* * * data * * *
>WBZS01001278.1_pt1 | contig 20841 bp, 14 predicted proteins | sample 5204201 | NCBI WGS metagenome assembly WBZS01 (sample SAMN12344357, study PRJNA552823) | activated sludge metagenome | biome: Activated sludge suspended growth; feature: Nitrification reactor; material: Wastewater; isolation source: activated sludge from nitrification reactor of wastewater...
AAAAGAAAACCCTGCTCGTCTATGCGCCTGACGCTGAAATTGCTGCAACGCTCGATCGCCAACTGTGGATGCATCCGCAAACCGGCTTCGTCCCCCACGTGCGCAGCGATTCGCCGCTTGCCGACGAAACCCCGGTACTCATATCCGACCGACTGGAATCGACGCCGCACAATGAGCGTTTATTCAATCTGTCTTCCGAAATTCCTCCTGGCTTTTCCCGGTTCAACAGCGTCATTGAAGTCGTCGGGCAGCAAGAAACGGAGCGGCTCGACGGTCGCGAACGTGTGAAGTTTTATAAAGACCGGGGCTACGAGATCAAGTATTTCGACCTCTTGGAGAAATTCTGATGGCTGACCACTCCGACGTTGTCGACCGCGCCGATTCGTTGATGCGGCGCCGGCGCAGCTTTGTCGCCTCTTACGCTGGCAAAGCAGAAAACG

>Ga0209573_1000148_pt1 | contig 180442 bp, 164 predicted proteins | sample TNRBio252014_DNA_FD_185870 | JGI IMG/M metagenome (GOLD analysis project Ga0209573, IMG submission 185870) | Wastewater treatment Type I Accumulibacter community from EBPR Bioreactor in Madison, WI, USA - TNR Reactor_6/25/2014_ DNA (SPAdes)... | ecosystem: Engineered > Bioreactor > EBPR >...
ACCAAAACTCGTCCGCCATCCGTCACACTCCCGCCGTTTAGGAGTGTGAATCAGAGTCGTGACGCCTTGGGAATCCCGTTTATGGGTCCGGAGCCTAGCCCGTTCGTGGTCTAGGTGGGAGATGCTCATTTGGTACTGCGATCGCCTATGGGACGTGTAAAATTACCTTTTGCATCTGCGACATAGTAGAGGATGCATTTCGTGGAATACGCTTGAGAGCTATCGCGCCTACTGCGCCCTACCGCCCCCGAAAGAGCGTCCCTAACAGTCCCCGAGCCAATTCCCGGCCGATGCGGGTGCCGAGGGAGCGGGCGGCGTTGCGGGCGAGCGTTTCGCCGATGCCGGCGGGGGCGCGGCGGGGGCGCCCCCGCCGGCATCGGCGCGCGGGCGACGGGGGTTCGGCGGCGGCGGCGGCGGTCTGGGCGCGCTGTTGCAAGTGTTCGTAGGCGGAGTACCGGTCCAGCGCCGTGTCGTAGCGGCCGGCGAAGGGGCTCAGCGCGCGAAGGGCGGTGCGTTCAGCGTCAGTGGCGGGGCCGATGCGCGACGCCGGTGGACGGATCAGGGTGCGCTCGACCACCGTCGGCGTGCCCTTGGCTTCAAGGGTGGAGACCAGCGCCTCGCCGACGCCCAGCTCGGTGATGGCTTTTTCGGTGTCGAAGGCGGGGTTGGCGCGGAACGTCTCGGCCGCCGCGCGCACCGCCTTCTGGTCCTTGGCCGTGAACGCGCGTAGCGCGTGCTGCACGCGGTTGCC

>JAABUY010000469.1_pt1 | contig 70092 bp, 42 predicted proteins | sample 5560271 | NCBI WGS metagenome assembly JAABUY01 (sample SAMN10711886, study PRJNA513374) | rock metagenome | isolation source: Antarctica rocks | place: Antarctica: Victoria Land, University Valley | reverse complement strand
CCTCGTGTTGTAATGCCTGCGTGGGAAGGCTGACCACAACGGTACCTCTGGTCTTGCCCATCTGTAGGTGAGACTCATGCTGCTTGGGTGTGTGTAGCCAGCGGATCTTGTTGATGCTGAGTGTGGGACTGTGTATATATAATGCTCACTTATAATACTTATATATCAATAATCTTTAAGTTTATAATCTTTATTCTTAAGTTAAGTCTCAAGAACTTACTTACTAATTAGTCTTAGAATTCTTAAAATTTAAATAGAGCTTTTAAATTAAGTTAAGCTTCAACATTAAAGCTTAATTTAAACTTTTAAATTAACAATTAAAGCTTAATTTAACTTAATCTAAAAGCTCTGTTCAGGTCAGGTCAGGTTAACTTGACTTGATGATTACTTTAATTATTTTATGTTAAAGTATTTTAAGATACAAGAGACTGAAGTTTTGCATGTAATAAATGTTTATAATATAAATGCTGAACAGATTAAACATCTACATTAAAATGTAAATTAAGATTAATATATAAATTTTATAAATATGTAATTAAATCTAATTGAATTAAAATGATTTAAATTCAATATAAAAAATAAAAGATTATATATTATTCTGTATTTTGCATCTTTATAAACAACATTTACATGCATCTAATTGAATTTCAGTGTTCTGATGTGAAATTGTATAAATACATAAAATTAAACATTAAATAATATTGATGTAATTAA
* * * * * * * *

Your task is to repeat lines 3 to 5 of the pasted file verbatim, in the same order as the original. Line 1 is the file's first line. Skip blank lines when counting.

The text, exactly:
>Ga0209573_1000148_pt1 | contig 180442 bp, 164 predicted proteins | sample TNRBio252014_DNA_FD_185870 | JGI IMG/M metagenome (GOLD analysis project Ga0209573, IMG submission 185870) | Wastewater treatment Type I Accumulibacter community from EBPR Bioreactor in Madison, WI, USA - TNR Reactor_6/25/2014_ DNA (SPAdes)... | ecosystem: Engineered > Bioreactor > EBPR >...
ACCAAAACTCGTCCGCCATCCGTCACACTCCCGCCGTTTAGGAGTGTGAATCAGAGTCGTGACGCCTTGGGAATCCCGTTTATGGGTCCGGAGCCTAGCCCGTTCGTGGTCTAGGTGGGAGATGCTCATTTGGTACTGCGATCGCCTATGGGACGTGTAAAATTACCTTTTGCATCTGCGACATAGTAGAGGATGCATTTCGTGGAATACGCTTGAGAGCTATCGCGCCTACTGCGCCCTACCGCCCCCGAAAGAGCGTCCCTAACAGTCCCCGAGCCAATTCCCGGCCGATGCGGGTGCCGAGGGAGCGGGCGGCGTTGCGGGCGAGCGTTTCGCCGATGCCGGCGGGGGCGCGGCGGGGGCGCCCCCGCCGGCATCGGCGCGCGGGCGACGGGGGTTCGGCGGCGGCGGCGGCGGTCTGGGCGCGCTGTTGCAAGTGTTCGTAGGCGGAGTACCGGTCCAGCGCCGTGTCGTAGCGGCCGGCGAAGGGGCTCAGCGCGCGAAGGGCGGTGCGTTCAGCGTCAGTGGCGGGGCCGATGCGCGACGCCGGTGGACGGATCAGGGTGCGCTCGACCACCGTCGGCGTGCCCTTGGCTTCAAGGGTGGAGACCAGCGCCTCGCCGACGCCCAGCTCGGTGATGGCTTTTTCGGTGTCGAAGGCGGGGTTGGCGCGGAACGTCTCGGCCGCCGCGCGCACCGCCTTCTGGTCCTTGGCCGTGAACGCGCGTAGCGCGTGCTGCACGCGGTTGCC

>JAABUY010000469.1_pt1 | contig 70092 bp, 42 predicted proteins | sample 5560271 | NCBI WGS metagenome assembly JAABUY01 (sample SAMN10711886, study PRJNA513374) | rock metagenome | isolation source: Antarctica rocks | place: Antarctica: Victoria Land, University Valley | reverse complement strand